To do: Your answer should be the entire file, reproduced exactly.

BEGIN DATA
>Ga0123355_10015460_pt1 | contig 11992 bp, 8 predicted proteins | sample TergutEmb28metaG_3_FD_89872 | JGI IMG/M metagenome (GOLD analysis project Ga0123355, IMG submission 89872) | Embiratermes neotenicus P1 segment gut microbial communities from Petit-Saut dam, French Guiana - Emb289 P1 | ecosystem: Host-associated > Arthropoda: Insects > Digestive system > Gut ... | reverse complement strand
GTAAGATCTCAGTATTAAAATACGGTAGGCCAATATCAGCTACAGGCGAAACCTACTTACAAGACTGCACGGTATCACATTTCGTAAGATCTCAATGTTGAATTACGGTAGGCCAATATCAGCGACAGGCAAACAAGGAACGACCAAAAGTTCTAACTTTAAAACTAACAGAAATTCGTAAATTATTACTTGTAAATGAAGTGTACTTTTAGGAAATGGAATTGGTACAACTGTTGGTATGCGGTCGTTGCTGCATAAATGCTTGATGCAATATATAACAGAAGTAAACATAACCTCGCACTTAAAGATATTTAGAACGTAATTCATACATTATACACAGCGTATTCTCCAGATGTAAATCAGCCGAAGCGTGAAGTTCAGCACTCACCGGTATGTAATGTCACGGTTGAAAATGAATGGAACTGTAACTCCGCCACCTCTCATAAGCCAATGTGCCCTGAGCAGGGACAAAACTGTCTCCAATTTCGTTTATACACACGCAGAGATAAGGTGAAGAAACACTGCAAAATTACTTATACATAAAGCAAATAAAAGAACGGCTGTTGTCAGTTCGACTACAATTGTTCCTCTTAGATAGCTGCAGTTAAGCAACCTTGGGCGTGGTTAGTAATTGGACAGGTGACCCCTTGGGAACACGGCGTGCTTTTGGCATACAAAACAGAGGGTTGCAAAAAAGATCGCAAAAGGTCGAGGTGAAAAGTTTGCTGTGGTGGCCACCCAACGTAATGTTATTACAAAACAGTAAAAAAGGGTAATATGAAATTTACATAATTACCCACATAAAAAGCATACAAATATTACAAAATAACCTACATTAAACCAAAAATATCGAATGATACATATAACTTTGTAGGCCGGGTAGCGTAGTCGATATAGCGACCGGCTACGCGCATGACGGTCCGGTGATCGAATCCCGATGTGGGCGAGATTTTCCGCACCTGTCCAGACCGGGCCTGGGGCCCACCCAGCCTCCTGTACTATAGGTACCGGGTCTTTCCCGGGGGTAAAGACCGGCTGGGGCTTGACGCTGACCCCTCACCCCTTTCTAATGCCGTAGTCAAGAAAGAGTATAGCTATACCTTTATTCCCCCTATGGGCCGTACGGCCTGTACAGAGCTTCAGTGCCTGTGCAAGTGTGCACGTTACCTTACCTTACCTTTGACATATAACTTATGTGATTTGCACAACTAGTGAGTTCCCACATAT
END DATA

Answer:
>Ga0123355_10015460_pt1 | contig 11992 bp, 8 predicted proteins | sample TergutEmb28metaG_3_FD_89872 | JGI IMG/M metagenome (GOLD analysis project Ga0123355, IMG submission 89872) | Embiratermes neotenicus P1 segment gut microbial communities from Petit-Saut dam, French Guiana - Emb289 P1 | ecosystem: Host-associated > Arthropoda: Insects > Digestive system > Gut ... | reverse complement strand
GTAAGATCTCAGTATTAAAATACGGTAGGCCAATATCAGCTACAGGCGAAACCTACTTACAAGACTGCACGGTATCACATTTCGTAAGATCTCAATGTTGAATTACGGTAGGCCAATATCAGCGACAGGCAAACAAGGAACGACCAAAAGTTCTAACTTTAAAACTAACAGAAATTCGTAAATTATTACTTGTAAATGAAGTGTACTTTTAGGAAATGGAATTGGTACAACTGTTGGTATGCGGTCGTTGCTGCATAAATGCTTGATGCAATATATAACAGAAGTAAACATAACCTCGCACTTAAAGATATTTAGAACGTAATTCATACATTATACACAGCGTATTCTCCAGATGTAAATCAGCCGAAGCGTGAAGTTCAGCACTCACCGGTATGTAATGTCACGGTTGAAAATGAATGGAACTGTAACTCCGCCACCTCTCATAAGCCAATGTGCCCTGAGCAGGGACAAAACTGTCTCCAATTTCGTTTATACACACGCAGAGATAAGGTGAAGAAACACTGCAAAATTACTTATACATAAAGCAAATAAAAGAACGGCTGTTGTCAGTTCGACTACAATTGTTCCTCTTAGATAGCTGCAGTTAAGCAACCTTGGGCGTGGTTAGTAATTGGACAGGTGACCCCTTGGGAACACGGCGTGCTTTTGGCATACAAAACAGAGGGTTGCAAAAAAGATCGCAAAAGGTCGAGGTGAAAAGTTTGCTGTGGTGGCCACCCAACGTAATGTTATTACAAAACAGTAAAAAAGGGTAATATGAAATTTACATAATTACCCACATAAAAAGCATACAAATATTACAAAATAACCTACATTAAACCAAAAATATCGAATGATACATATAACTTTGTAGGCCGGGTAGCGTAGTCGATATAGCGACCGGCTACGCGCATGACGGTCCGGTGATCGAATCCCGATGTGGGCGAGATTTTCCGCACCTGTCCAGACCGGGCCTGGGGCCCACCCAGCCTCCTGTACTATAGGTACCGGGTCTTTCCCGGGGGTAAAGACCGGCTGGGGCTTGACGCTGACCCCTCACCCCTTTCTAATGCCGTAGTCAAGAAAGAGTATAGCTATACCTTTATTCCCCCTATGGGCCGTACGGCCTGTACAGAGCTTCAGTGCCTGTGCAAGTGTGCACGTTACCTTACCTTACCTTTGACATATAACTTATGTGATTTGCACAACTAGTGAGTTCCCACATAT